Political solar games could help China's LDK
If China imposes tariffs on polysilicon, the main raw material in solar panels, the company will be able to sell its output at higher prices.
Some of the voices in the industry expect the Chinese to react with retaliatory tariffs, potentially targeting polysilicon imports. Chinese polysilicon producers have faced problems as global prices of the commodity have fallen and small producers have struggled to stay afloat. LDK Solar (LDK) has ramped up its polysilicon production capacity over the past few years and will increase capacity even further in 2012.
Although the tariffs by the U.S. Department of Commerce will have a negative impact on LDK's cell and module business, if China imposes tariffs on polysilicon, the company will be able to sell its output at higher prices in the local market. Polysilicon is the main raw material for panel manufacturers like Suntech Power (STP).
We have a $3.67 price estimate for LDK Solar, which is at a 30% premium to its current market price.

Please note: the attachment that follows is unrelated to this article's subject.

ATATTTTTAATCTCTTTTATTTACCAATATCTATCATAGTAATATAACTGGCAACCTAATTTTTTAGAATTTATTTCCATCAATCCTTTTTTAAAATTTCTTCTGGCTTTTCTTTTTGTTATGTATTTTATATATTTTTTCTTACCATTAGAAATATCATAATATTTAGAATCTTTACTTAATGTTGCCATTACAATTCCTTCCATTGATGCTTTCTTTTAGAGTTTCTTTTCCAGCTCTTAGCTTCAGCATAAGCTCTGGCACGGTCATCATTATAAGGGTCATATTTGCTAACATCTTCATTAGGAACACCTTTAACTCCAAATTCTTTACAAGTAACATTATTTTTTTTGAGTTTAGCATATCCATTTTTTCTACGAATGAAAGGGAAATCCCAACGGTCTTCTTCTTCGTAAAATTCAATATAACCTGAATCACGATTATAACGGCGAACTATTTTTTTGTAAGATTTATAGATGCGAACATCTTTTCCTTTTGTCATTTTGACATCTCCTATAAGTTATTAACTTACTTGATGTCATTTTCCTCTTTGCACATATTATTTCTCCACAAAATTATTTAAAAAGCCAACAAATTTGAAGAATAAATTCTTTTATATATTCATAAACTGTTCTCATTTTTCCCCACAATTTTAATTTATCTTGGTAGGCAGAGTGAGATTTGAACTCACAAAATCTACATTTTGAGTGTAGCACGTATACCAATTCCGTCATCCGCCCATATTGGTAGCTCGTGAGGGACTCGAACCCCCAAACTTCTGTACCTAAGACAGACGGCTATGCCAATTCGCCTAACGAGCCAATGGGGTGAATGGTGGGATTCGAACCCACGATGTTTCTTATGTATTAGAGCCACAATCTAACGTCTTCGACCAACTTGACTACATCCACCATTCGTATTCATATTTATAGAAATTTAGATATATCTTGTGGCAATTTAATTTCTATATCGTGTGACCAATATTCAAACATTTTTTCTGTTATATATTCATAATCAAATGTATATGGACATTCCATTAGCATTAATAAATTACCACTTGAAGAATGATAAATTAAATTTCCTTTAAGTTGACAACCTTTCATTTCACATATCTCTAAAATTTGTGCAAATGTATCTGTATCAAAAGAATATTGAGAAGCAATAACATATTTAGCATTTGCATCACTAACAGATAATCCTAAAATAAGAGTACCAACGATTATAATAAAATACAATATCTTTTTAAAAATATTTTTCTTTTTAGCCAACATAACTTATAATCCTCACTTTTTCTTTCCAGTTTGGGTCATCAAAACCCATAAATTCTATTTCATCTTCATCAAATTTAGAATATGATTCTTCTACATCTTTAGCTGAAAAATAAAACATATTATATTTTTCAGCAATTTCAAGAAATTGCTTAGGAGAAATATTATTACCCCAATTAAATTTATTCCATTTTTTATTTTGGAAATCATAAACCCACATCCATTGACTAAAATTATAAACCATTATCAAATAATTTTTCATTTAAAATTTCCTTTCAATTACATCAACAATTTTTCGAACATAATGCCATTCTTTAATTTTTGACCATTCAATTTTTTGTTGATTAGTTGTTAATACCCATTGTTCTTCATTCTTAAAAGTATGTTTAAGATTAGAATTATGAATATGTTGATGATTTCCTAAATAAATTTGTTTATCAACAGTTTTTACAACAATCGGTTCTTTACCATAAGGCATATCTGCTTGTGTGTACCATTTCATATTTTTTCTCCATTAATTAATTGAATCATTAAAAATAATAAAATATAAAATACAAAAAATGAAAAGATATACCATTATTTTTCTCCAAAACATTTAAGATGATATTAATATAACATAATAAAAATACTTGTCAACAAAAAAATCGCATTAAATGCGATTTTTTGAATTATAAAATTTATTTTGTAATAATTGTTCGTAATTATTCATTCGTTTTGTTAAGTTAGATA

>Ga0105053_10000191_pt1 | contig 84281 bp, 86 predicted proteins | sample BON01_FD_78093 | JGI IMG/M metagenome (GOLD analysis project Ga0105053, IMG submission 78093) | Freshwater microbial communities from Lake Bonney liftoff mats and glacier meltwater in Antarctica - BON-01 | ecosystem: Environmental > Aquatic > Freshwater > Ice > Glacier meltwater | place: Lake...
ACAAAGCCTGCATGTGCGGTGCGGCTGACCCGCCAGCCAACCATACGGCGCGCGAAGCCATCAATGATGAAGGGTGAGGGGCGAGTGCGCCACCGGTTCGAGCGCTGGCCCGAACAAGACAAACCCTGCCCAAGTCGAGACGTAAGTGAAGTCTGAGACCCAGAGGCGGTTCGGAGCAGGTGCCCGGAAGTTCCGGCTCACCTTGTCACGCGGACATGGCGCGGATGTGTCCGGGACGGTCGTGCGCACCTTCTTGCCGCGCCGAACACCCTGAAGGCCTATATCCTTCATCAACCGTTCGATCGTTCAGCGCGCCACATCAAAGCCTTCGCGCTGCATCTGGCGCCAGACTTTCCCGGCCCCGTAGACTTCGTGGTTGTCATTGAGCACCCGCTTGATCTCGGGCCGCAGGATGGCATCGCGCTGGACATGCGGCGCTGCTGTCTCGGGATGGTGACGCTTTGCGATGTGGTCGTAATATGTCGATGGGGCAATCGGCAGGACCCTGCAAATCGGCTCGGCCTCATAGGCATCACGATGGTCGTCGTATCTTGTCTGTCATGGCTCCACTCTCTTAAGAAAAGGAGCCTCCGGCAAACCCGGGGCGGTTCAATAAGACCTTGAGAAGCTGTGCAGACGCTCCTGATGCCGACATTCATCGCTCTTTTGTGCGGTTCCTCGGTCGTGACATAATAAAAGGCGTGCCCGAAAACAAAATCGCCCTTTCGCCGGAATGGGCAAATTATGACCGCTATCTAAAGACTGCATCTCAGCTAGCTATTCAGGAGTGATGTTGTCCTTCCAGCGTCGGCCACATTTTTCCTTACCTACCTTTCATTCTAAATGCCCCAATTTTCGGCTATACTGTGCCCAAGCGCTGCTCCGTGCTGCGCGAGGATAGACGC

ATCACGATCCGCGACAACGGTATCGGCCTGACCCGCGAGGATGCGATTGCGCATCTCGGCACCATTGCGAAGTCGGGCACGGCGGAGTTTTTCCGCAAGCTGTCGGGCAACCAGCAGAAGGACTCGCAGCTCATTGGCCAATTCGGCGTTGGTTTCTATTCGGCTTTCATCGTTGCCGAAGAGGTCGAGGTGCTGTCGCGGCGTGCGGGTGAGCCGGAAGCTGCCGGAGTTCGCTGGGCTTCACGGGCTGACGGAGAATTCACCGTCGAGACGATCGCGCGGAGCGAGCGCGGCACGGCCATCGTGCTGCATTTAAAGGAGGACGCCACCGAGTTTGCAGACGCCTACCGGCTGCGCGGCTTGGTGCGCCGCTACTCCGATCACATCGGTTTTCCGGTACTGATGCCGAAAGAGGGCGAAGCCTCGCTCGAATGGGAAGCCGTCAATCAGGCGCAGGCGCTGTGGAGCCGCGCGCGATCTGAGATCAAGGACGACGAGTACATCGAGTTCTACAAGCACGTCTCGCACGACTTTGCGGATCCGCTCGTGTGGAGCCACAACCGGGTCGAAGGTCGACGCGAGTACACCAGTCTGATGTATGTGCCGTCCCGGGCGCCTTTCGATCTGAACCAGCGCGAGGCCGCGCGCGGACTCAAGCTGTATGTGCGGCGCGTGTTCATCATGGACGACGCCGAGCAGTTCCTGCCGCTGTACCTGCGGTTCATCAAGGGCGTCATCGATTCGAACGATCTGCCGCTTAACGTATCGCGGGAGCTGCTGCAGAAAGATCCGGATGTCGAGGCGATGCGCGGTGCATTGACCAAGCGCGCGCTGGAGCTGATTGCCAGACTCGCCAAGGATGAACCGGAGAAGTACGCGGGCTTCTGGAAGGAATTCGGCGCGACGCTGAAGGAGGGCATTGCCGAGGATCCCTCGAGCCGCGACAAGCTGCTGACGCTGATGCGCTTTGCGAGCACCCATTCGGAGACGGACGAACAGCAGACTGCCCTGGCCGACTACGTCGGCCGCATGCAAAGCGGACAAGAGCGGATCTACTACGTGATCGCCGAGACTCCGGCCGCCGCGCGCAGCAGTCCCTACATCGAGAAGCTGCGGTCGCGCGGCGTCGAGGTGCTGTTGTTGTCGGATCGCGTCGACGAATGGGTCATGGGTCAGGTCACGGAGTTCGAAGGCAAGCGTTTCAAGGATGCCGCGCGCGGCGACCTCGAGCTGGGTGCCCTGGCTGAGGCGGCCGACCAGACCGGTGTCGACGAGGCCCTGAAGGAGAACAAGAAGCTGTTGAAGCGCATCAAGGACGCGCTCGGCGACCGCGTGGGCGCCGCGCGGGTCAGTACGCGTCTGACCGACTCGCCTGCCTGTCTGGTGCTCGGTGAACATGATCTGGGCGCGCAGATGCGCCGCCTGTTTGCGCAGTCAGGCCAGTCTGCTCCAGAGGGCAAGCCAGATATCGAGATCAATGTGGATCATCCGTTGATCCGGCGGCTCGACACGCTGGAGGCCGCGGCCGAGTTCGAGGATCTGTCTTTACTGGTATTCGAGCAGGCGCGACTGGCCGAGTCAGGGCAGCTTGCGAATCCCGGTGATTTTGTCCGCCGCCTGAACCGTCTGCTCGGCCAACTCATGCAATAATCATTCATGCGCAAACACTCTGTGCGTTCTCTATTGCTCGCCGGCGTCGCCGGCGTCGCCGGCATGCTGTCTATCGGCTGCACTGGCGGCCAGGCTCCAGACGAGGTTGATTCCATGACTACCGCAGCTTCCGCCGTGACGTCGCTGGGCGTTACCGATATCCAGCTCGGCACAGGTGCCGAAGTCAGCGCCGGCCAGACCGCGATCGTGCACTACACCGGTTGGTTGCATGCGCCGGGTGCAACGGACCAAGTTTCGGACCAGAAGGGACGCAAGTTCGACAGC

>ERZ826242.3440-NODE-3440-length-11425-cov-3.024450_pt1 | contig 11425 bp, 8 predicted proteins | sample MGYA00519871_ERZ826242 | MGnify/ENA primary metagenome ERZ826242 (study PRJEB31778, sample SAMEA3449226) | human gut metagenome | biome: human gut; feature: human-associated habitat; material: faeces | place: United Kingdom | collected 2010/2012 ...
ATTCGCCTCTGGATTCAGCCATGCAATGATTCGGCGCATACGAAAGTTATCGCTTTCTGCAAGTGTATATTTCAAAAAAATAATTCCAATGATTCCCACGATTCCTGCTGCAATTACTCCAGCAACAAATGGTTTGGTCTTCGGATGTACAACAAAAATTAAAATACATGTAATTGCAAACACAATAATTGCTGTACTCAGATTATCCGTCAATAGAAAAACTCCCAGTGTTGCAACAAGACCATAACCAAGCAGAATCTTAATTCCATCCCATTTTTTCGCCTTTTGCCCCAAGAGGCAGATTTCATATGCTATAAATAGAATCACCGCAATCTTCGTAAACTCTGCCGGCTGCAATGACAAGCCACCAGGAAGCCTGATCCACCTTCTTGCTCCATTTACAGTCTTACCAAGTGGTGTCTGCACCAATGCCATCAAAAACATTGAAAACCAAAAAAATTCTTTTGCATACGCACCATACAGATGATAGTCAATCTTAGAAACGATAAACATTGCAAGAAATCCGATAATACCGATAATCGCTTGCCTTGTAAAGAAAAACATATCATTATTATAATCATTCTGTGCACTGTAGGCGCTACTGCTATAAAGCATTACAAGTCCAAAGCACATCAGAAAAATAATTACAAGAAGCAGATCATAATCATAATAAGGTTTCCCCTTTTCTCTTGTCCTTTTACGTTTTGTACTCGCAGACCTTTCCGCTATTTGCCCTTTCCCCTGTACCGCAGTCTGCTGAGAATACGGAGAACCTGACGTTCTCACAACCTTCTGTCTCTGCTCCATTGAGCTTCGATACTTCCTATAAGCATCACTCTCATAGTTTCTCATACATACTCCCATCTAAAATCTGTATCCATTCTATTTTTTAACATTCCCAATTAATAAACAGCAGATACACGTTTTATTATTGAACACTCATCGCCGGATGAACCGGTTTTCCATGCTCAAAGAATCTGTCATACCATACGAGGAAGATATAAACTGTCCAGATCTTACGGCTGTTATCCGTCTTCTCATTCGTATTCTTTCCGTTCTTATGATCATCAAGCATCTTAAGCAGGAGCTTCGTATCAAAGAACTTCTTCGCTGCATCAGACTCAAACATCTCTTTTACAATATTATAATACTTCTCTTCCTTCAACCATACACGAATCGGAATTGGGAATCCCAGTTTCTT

LDK's capacity push
LDK plans to increase its polysilicon production capacity from 17,000 MT a year at the beginning of the year to 25,000 MT a year by the end of 2012. According to the plans, LDK could increase production capacity even further over the next couple of years. The rise in production capacity comes at a time when spot prices are below the operating cost for most players.
Smaller Chinese polysilicon producers have faced difficulty in competing with large-scale producers based outside the country, and government officials have discussed the possibility of introducing tariffs to protect the industry. The tariffs from the U.S. government on Chinese solar equipment could provide a push for the Chinese government to implement counter-tariffs on polysilicon imports.
LDK had an average polysilicon selling price last year of $56.4 per kilogram, which fell around 6% from a year earlier. This is almost double the prevailing spot price for polysilicon in the market. Players like LDK sell a huge proportion of its output through long-term contracts, which were signed when prices were higher. However, if Chinese authorities put import tariffs on polysilicon, an increase in product price in the local market could push up LDK's revenues from the business, helping the company tackle the downturn.
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